Would a Stronger Renminbi Narrow the U.S.-China Trade Imbalance?
Matthew Higgins () and
No 20110713, Liberty Street Economics from Federal Reserve Bank of New York
The United States buys much more from China than it sells to China—an imbalance that accounts for almost half of our overall merchandise trade deficit. China’s policy of keeping its exchange rate low is often cited as a key driver of that country’s large overall trade surplus and of its bilateral surplus with the United States. The argument is that a stronger renminbi (the official currency of China) would help reduce that country’s trade imbalance with the United States by lowering the prices of U.S. goods relative to those made in China. In this post, we examine the thinking behind this view. We find that a stronger renminbi would have a relatively small near-term impact on the U.S. bilateral trade deficit with China and an even more modest impact on the overall U.S. deficit.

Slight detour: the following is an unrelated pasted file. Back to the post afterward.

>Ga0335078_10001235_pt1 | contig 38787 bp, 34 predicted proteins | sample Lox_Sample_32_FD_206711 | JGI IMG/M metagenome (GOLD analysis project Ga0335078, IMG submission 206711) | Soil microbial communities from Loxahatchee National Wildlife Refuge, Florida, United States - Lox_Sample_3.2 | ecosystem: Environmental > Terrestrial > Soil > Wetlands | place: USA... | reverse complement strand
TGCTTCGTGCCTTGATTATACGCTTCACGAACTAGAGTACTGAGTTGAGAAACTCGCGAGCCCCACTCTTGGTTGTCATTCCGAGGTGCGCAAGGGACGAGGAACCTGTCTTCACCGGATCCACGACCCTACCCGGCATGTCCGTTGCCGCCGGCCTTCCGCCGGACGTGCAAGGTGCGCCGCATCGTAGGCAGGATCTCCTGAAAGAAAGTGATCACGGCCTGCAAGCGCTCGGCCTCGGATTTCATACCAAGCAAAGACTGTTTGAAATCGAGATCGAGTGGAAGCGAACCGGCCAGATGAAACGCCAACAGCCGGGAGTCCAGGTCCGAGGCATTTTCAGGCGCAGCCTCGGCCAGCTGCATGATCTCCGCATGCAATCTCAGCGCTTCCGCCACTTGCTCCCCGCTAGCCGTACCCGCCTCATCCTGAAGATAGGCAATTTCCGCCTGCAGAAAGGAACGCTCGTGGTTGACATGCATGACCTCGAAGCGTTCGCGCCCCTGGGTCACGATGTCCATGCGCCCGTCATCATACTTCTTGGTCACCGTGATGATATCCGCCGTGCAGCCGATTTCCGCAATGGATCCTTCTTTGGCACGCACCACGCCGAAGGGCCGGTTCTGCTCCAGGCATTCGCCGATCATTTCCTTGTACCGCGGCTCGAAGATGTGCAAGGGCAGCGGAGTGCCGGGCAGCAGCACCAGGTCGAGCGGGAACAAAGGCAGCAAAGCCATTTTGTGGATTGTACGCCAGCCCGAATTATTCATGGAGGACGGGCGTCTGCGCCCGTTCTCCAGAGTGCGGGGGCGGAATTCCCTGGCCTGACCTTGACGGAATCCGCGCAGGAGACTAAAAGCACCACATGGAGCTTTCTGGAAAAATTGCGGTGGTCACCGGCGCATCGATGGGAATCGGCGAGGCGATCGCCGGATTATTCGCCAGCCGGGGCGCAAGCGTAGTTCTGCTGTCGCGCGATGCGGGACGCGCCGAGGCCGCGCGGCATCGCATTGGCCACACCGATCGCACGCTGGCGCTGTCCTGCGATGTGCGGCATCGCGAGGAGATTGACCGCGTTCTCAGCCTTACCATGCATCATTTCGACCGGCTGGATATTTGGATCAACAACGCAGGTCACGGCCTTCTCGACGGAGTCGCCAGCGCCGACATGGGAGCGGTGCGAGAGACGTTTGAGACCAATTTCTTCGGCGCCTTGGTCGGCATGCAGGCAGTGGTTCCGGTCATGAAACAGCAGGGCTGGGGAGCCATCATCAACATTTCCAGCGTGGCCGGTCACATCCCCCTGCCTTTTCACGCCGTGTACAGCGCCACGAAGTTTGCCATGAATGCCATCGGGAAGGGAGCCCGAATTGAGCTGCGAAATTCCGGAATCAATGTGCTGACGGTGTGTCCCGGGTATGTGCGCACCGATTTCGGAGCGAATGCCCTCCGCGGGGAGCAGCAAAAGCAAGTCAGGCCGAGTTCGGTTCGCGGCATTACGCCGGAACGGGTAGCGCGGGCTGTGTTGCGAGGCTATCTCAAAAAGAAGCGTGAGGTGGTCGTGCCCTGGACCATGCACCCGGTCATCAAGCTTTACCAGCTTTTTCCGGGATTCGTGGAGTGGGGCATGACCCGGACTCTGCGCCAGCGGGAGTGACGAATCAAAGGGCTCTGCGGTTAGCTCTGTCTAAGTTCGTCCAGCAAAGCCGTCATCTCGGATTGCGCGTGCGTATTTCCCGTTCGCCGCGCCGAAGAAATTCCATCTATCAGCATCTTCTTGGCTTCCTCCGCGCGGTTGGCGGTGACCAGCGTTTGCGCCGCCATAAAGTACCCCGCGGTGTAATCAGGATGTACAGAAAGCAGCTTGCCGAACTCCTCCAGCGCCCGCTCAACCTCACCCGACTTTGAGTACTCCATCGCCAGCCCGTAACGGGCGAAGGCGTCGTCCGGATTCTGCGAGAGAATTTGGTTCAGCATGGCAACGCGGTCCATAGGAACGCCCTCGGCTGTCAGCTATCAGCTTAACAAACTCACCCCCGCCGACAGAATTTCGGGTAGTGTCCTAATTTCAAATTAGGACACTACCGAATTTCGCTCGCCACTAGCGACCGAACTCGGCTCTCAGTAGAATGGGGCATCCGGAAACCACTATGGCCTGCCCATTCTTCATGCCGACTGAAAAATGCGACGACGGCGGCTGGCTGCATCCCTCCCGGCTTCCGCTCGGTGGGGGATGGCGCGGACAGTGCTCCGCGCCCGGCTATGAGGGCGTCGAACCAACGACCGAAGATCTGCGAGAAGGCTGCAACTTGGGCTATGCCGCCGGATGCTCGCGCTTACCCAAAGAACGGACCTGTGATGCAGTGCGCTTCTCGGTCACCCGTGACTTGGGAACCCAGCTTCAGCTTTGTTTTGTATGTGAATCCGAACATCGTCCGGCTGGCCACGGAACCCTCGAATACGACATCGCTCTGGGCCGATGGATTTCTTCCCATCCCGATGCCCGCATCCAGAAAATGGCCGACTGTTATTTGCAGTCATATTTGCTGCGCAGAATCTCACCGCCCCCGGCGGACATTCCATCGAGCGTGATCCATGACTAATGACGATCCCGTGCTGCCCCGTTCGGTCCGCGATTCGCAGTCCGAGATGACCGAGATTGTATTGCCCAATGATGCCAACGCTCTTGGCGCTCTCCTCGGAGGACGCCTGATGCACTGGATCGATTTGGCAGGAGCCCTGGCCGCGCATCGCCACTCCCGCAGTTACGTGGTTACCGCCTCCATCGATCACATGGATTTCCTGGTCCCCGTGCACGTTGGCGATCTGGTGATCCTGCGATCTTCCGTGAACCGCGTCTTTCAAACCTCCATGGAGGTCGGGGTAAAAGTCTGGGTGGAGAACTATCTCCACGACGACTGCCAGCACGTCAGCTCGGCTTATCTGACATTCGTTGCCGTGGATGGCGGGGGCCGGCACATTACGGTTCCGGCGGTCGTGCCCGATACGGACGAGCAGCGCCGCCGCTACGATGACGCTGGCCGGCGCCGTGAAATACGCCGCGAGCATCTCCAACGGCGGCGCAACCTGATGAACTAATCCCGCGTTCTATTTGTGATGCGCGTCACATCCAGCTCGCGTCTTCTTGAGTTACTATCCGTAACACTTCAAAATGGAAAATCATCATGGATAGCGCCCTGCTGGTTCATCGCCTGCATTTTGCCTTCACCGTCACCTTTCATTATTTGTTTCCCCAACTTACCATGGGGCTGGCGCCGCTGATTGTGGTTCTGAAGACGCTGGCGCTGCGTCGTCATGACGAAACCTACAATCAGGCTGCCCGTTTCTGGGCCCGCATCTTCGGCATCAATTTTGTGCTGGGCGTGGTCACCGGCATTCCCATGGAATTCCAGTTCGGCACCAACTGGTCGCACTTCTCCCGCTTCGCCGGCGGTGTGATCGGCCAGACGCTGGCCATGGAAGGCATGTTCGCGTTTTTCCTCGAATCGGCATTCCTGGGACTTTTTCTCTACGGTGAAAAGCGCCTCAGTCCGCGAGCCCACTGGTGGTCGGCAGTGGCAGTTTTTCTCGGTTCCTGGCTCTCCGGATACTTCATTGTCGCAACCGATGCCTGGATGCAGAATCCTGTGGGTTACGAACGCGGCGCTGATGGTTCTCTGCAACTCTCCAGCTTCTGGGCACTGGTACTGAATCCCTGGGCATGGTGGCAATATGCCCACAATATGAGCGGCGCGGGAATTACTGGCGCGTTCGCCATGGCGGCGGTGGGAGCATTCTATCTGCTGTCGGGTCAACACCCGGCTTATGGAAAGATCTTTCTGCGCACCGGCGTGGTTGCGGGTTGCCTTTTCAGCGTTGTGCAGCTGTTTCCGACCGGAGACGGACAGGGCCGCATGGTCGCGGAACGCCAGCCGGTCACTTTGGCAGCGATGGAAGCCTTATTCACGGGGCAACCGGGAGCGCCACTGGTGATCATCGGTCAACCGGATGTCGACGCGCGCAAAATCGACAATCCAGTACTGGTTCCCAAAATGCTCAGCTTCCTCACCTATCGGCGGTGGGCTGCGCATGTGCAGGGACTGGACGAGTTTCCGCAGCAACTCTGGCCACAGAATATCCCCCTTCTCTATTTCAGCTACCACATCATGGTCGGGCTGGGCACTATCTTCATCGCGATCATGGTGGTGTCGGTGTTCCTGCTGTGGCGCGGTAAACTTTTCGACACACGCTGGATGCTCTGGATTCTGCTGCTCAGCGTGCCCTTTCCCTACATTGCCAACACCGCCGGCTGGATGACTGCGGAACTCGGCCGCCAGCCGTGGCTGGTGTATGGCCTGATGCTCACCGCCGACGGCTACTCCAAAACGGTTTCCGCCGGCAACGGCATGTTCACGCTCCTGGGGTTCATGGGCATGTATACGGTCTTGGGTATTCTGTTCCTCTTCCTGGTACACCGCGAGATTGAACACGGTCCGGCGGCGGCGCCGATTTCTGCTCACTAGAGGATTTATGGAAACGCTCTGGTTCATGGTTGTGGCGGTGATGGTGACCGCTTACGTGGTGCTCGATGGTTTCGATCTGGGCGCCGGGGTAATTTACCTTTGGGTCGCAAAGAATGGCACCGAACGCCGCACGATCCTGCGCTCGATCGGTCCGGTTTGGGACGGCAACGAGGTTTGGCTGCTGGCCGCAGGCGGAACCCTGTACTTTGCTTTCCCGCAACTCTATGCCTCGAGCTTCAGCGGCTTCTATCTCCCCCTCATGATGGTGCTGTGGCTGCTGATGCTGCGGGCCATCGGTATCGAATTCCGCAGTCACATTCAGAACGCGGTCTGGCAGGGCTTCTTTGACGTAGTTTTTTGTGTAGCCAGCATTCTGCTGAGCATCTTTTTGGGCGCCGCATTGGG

Keywords: China; exports; dollar; merchandise; trade; imports; renminbi; United States (search for similar items in EconPapers)
JEL-codes: F00 (search for similar items in EconPapers)
New Economics Papers: this item is included in nep-int
References: Add references at CitEc
Citations: Track citations by RSS feed
Downloads: (external link)
https://libertystreeteconomics.newyorkfed.org/2011 ... trade-imbalance.html Full text (text/html)
This item may be available elsewhere in EconPapers: Search for items with the same title.
Export reference: BibTeX
RIS (EndNote, ProCite, RefMan)
Persistent link: https://EconPapers.repec.org/RePEc:fip:fednls:86756
Ordering information: This working paper can be ordered from
Access Statistics for this paper
More papers in Liberty Street Economics from Federal Reserve Bank of New York Contact information at EDIRC.
Bibliographic data for series maintained by ().